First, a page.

retail news in context, analysis with attitude

Marketing Daily reports that a February poll of 800 supermarket shoppers sponsored by the Private Label Manufacturers Association (PLMA) indicates that 80 percent of them believed that there has been no improvement in the economy, 40 percent believe that the economy actually has gotten worse, and that - not surprisingly - this translates into greater private brand usage.

According to the story, “About 39% say the current economy is a ‘very important’ factor when they buy a store brand, and 62% say they intend to purchase more private-label products going forward. When asked if they had recently ditched a national brand purchase in favor of a generic purchase, 43% say yes.

“A year ago, only 35% said they had done so. Some 57% describe themselves as frequent purchasers of private-label goods, up from 55% a year ago -- a percentage that is consistent across gender, income and age. Awareness of the extent of private-label options, however, is highest among younger shoppers, with 72% of those in the 18-24 group saying they are more aware of private-label products than they were a year ago, compared with 55% of those age 65-plus.”

The numbers suggest that current private brand penetration - estimated to be about 24 percent in units and 18 percent in dollars - is likely to increase because of continuing consumer concern about the economy.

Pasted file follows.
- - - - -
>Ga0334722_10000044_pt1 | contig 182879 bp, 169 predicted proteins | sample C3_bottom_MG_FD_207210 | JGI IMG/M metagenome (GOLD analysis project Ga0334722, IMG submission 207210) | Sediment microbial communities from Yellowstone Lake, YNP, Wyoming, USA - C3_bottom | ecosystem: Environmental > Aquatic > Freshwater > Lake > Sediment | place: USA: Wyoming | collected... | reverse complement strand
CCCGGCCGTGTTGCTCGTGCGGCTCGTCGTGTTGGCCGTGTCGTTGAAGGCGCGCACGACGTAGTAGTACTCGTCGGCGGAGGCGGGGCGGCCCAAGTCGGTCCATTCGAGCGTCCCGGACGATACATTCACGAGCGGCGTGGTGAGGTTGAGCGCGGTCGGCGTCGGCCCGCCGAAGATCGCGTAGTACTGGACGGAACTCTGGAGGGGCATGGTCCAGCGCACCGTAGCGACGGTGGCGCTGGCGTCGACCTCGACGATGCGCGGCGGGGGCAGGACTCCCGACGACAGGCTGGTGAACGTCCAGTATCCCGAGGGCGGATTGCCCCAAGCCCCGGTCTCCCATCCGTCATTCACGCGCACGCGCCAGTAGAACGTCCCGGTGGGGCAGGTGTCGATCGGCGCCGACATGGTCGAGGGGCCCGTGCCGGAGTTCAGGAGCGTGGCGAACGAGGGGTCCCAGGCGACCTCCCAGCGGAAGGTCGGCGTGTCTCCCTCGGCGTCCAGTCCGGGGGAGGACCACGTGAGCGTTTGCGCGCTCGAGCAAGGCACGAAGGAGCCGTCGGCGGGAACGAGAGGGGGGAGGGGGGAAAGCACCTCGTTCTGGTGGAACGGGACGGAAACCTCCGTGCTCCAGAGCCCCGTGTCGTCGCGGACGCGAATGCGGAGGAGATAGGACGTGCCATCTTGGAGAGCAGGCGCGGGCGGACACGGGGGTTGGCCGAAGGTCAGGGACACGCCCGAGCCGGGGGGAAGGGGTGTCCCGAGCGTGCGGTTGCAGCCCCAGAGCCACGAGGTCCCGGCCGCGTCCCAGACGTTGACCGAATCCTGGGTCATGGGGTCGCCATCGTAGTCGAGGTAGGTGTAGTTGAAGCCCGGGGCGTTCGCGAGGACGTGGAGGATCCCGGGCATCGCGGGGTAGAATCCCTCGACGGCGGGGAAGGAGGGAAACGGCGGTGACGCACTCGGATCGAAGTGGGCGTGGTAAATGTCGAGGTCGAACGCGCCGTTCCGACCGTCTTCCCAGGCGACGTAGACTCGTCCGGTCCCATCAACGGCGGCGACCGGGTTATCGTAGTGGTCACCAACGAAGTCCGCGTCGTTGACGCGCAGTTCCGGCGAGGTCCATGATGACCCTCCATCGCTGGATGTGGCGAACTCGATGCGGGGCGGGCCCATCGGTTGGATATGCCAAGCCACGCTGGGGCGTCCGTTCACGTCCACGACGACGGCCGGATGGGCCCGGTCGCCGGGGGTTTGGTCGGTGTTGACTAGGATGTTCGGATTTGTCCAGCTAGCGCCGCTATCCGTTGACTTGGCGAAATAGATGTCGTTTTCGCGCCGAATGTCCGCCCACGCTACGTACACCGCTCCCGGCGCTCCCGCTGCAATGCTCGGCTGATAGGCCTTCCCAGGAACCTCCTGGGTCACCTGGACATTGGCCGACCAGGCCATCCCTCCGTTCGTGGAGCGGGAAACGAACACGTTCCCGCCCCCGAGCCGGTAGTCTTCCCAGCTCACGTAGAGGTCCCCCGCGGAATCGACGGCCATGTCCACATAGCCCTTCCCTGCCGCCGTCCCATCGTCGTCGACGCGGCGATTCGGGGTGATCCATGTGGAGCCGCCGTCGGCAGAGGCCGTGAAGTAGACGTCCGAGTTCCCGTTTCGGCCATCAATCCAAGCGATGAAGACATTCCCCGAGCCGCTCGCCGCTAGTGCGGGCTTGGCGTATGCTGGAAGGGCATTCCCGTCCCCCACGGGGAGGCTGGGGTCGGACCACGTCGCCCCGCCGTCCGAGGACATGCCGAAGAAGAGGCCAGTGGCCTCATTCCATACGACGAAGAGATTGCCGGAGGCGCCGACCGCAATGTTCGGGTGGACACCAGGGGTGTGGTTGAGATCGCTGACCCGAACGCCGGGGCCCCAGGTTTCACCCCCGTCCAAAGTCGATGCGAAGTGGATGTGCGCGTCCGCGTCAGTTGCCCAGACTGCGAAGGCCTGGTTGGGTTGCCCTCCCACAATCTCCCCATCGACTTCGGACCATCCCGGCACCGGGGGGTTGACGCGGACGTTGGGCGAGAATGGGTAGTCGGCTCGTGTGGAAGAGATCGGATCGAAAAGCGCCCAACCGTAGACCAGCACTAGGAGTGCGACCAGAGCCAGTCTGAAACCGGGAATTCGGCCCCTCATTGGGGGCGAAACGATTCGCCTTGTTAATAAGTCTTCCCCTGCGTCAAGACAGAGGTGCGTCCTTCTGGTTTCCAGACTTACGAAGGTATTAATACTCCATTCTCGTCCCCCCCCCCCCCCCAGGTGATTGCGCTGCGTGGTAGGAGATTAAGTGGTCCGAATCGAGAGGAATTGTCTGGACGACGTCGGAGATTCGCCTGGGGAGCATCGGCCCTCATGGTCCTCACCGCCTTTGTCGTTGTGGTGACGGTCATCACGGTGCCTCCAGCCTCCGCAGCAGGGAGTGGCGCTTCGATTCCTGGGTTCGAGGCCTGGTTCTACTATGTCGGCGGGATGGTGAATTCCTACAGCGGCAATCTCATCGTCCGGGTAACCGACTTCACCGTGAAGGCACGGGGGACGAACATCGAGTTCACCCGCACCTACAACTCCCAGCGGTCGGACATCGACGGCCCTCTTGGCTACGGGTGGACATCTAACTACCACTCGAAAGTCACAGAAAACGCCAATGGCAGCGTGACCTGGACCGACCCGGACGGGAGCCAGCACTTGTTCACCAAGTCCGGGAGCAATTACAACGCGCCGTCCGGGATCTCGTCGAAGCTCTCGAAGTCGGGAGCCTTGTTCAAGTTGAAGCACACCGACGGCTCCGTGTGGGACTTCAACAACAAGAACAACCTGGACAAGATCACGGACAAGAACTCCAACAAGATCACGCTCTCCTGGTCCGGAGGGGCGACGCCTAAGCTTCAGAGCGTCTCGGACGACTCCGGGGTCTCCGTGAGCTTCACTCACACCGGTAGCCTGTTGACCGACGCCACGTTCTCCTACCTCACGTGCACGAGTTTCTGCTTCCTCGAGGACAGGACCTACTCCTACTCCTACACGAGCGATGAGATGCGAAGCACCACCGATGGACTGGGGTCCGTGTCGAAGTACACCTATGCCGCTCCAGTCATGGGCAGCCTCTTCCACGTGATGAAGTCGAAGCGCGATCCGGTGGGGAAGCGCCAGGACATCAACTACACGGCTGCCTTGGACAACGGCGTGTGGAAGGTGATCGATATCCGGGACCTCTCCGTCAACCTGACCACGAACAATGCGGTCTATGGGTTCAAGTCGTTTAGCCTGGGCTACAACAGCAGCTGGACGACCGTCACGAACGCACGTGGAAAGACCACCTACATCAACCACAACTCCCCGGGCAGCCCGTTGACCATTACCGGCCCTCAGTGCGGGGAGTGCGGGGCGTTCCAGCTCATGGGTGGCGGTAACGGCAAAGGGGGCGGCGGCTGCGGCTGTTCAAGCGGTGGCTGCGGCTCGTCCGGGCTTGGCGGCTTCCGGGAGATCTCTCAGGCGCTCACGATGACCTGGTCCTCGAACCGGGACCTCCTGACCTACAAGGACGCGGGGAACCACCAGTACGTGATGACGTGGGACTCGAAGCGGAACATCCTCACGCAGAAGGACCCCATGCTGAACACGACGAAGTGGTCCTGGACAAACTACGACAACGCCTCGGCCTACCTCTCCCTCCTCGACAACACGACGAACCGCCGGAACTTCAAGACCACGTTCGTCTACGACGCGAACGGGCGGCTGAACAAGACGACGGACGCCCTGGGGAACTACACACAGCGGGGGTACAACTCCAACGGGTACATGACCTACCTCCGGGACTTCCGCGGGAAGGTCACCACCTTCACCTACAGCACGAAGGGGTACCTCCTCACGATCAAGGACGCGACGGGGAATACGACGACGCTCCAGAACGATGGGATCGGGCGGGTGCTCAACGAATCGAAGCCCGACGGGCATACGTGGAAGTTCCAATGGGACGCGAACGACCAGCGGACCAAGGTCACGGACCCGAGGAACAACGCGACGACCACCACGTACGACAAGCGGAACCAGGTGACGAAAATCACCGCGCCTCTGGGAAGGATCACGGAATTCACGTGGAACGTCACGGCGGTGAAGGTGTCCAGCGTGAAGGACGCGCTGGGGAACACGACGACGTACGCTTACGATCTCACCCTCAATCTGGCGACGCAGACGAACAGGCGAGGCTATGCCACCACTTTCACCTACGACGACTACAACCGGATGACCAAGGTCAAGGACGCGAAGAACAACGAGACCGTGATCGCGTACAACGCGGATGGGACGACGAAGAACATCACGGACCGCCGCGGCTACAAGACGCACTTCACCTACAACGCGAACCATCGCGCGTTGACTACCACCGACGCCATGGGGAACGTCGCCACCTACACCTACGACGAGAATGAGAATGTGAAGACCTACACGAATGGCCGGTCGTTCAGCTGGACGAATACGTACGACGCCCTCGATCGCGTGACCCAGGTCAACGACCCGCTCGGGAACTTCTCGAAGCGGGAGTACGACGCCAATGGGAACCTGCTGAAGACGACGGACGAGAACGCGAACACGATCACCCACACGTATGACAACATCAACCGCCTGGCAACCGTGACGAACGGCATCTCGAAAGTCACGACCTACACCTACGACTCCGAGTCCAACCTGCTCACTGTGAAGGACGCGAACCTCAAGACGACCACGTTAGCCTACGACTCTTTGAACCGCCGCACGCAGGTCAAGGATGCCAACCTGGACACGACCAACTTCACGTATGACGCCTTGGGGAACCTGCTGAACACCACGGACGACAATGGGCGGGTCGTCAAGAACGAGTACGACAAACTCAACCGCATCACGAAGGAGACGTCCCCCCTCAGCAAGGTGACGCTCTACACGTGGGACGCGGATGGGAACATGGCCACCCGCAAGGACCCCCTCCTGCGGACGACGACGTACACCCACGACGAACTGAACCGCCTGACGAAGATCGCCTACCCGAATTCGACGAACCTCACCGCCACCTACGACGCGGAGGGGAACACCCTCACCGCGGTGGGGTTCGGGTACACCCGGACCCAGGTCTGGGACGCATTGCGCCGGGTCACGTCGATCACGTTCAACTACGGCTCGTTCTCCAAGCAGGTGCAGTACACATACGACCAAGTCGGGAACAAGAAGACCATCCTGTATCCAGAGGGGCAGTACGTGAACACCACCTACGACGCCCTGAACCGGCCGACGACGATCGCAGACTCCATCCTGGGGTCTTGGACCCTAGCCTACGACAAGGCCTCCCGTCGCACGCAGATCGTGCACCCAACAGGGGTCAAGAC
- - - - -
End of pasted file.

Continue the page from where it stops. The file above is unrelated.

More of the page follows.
KC's View:
I would never argue with the premise that the recession has created a consumer culture in which people have persistent concerns, in which they may be more careful about expenditures and more diligent about saving. Which probably is a good thing.

However, I would question some of the assertions of this survey.

First, I’d like to know a lot more about those 800 people - who they are, where they are from, how they are employed, and how their lives have been affected by the recession. Their attitudes almost certainly will be colored by events.

I’m skeptical about the survey’s conclusions because it says that more than 600 of them think that there has been no improvement in the economy. We can argue about how permanent the improvements have been, or whether improvements mask some sort of deeper problem (like deficits) that have not been addressed. All legitimate arguments. But to say there has been no improvement since the time 18 months ago when it looked like the US economy was going to off a cliff? That stretches credibility in my view. (You do that survey at a Tea Party convention, you are going to get one set of answers. Do it in Cambridge, Massachusetts, or in Berkeley, California, and you are going to get a vastly different view. Neither would be accurate or reflective of objective reality.)

Finally, I would suggest that people and companies in the private label business should be careful about pegging their long-term success to a slugging national economy. Private brands have to represent more than just a cheaper alternative. That’s been the long-term message that companies like Wegmans and Trader Joe’s and Stew Leonard’s and Costco - to name just a few - have communicated about their private brands.

But mostly, I’m just not buying the resolute pessimism.